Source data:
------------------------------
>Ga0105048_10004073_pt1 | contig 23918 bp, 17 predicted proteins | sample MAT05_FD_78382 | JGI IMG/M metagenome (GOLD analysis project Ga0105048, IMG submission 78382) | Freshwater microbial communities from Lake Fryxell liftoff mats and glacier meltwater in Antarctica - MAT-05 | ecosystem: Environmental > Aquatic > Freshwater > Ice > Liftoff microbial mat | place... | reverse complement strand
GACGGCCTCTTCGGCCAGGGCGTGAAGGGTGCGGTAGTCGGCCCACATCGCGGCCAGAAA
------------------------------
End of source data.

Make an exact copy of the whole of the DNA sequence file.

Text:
>Ga0105048_10004073_pt1 | contig 23918 bp, 17 predicted proteins | sample MAT05_FD_78382 | JGI IMG/M metagenome (GOLD analysis project Ga0105048, IMG submission 78382) | Freshwater microbial communities from Lake Fryxell liftoff mats and glacier meltwater in Antarctica - MAT-05 | ecosystem: Environmental > Aquatic > Freshwater > Ice > Liftoff microbial mat | place... | reverse complement strand
GACGGCCTCTTCGGCCAGGGCGTGAAGGGTGCGGTAGTCGGCCCACATCGCGGCCAGAAA